The Boston Marathon today is expected to bring one million spectators into the Bean Town area not only to watch the race, but also to show support for Boston after last year’s tragedy. Last year's tragic event has caused the authorities and organizers of the Boston Marathon to tighten the rules and procedures when it comes to attending one of the most famous marathons on the globe.
According to CBS Local News Boston on April 21, if you are heading to the Boston Marathon today, there are certain things you shouldn’t take into the area with you. The Boston Athletic Association (BAA) has partnered with law enforcement asking people to leave certain items behind. What the BAA is asking people to leave at home is not much different than what the airlines ask you not to bring with you on a flight.
The BAA and law enforcement have developed new guidelines for spectators who plan to watch along the 26.2- mile Boston Marathon route. The new security rules ask that you not bring:
"Weapons, backpacks, suitcases, rolling bags, coolers, glass containers, flammable liquids or explosives, containers capable of carrying more than 1 liter of liquid, large handbags, large blankets, costumes covering the face or any non-form fitting, bulky outfits or props."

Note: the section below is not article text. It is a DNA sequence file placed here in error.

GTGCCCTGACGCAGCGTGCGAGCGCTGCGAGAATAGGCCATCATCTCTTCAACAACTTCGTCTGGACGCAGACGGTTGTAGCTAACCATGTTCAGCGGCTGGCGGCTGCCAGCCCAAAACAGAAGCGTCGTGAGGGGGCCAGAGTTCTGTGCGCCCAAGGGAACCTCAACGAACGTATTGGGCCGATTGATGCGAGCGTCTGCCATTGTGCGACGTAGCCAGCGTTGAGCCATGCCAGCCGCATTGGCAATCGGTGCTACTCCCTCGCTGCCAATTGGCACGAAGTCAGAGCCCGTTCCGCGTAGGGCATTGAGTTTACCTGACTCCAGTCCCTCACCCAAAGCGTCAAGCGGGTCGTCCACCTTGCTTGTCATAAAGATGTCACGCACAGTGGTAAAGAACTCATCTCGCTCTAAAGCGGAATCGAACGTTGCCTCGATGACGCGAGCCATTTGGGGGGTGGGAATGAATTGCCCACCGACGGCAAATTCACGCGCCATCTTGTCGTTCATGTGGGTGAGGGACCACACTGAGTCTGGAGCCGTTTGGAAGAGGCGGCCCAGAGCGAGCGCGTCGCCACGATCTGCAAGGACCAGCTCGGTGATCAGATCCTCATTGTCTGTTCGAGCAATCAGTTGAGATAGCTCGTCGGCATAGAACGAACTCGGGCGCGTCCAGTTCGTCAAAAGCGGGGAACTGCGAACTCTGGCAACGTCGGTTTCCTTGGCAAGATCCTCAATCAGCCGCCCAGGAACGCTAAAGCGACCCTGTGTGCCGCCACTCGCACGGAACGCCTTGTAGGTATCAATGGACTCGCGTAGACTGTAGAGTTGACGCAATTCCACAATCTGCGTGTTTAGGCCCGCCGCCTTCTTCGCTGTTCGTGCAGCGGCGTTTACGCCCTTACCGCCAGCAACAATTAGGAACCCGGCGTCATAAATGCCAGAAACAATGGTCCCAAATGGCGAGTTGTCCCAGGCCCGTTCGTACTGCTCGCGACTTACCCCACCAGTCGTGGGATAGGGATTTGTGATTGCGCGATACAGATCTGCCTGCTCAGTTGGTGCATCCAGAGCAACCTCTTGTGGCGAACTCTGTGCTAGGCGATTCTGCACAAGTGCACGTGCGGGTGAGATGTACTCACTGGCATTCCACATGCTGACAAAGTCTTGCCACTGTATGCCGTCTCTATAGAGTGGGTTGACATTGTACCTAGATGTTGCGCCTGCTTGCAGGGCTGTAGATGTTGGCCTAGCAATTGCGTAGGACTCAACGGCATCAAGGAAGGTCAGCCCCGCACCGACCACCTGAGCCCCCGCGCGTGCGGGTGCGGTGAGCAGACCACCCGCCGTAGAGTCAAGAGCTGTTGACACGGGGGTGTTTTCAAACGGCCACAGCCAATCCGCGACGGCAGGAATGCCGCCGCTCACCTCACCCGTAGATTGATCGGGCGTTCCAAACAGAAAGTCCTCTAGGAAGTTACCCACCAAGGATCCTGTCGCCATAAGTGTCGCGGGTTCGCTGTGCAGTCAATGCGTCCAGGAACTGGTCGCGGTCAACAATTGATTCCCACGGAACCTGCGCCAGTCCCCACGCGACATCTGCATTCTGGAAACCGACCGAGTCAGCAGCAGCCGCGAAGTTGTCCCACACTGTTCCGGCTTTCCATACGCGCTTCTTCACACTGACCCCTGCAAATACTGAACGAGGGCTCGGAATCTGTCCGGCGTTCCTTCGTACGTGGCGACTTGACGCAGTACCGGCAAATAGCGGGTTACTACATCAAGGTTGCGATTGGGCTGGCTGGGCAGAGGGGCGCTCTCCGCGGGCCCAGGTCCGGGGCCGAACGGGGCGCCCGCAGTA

Strollers are allowed, they are not on the list of things for spectators to leave at home. It is only the official runners who are banned from bringing strollers to the marathon, according to Boston.com. Many parents were concerned that they would have no way to bring their babies with them to the marathon, but strollers are fine.
The new security rules have also banned parking within 60-feet of the roads on the route of the marathon. This encompasses the 76 side streets in Newton that the runners will pass. For the exact locations of all road closures and parking restrictions click on newtonma.gov/marathon.
Law enforcement is stressing that this year they are counting on the spectators more than ever before to be their eyes and ears in the crowd. If you see something or hear something suspicious, they ask that you not text or turn to social media to tell the police. They ask that you please go and get a police officer there on the route. If an officer is not in view, call 911. Lt. Bruce Apotheker of the Newton Police Department asks:
"Never tweet or text us," said Apotheker. "If you see someone or something suspicious, go tell [a law enforcement official]. If you don’t see somebody, call 911."